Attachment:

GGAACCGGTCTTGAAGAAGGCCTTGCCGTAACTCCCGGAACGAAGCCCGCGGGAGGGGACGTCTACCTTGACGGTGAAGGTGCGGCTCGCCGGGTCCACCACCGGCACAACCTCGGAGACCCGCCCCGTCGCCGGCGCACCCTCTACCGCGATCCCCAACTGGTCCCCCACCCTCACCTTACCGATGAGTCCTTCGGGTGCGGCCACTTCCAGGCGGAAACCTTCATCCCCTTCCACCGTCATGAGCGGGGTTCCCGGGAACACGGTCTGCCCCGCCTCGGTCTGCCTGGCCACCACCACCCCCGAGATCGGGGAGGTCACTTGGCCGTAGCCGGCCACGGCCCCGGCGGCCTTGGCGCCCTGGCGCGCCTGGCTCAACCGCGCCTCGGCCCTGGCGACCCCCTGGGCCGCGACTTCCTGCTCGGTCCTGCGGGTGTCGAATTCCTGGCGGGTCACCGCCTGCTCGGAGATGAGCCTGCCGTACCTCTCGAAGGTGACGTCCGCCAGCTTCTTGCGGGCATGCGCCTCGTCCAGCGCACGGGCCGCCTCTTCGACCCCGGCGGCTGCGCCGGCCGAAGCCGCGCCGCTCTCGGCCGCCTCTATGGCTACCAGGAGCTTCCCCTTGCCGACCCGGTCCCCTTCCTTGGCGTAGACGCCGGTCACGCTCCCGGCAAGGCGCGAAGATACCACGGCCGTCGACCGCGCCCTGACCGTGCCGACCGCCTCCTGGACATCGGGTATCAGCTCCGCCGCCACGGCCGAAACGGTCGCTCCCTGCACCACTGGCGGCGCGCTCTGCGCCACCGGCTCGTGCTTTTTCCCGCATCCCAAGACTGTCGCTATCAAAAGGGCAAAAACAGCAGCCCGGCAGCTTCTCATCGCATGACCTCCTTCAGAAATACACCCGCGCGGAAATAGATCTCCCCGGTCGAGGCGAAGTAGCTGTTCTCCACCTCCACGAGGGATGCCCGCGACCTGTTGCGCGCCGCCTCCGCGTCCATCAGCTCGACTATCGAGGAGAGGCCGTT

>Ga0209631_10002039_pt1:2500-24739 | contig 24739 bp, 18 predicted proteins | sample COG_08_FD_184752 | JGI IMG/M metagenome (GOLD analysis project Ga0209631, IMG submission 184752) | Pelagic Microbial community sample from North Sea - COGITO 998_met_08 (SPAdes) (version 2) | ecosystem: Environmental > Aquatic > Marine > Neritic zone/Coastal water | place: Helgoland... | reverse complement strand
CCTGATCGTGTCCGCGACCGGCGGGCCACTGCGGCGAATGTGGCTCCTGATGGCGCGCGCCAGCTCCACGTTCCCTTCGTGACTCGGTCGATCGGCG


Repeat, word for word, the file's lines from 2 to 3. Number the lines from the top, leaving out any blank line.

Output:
>Ga0209631_10002039_pt1:2500-24739 | contig 24739 bp, 18 predicted proteins | sample COG_08_FD_184752 | JGI IMG/M metagenome (GOLD analysis project Ga0209631, IMG submission 184752) | Pelagic Microbial community sample from North Sea - COGITO 998_met_08 (SPAdes) (version 2) | ecosystem: Environmental > Aquatic > Marine > Neritic zone/Coastal water | place: Helgoland... | reverse complement strand
CCTGATCGTGTCCGCGACCGGCGGGCCACTGCGGCGAATGTGGCTCCTGATGGCGCGCGCCAGCTCCACGTTCCCTTCGTGACTCGGTCGATCGGCG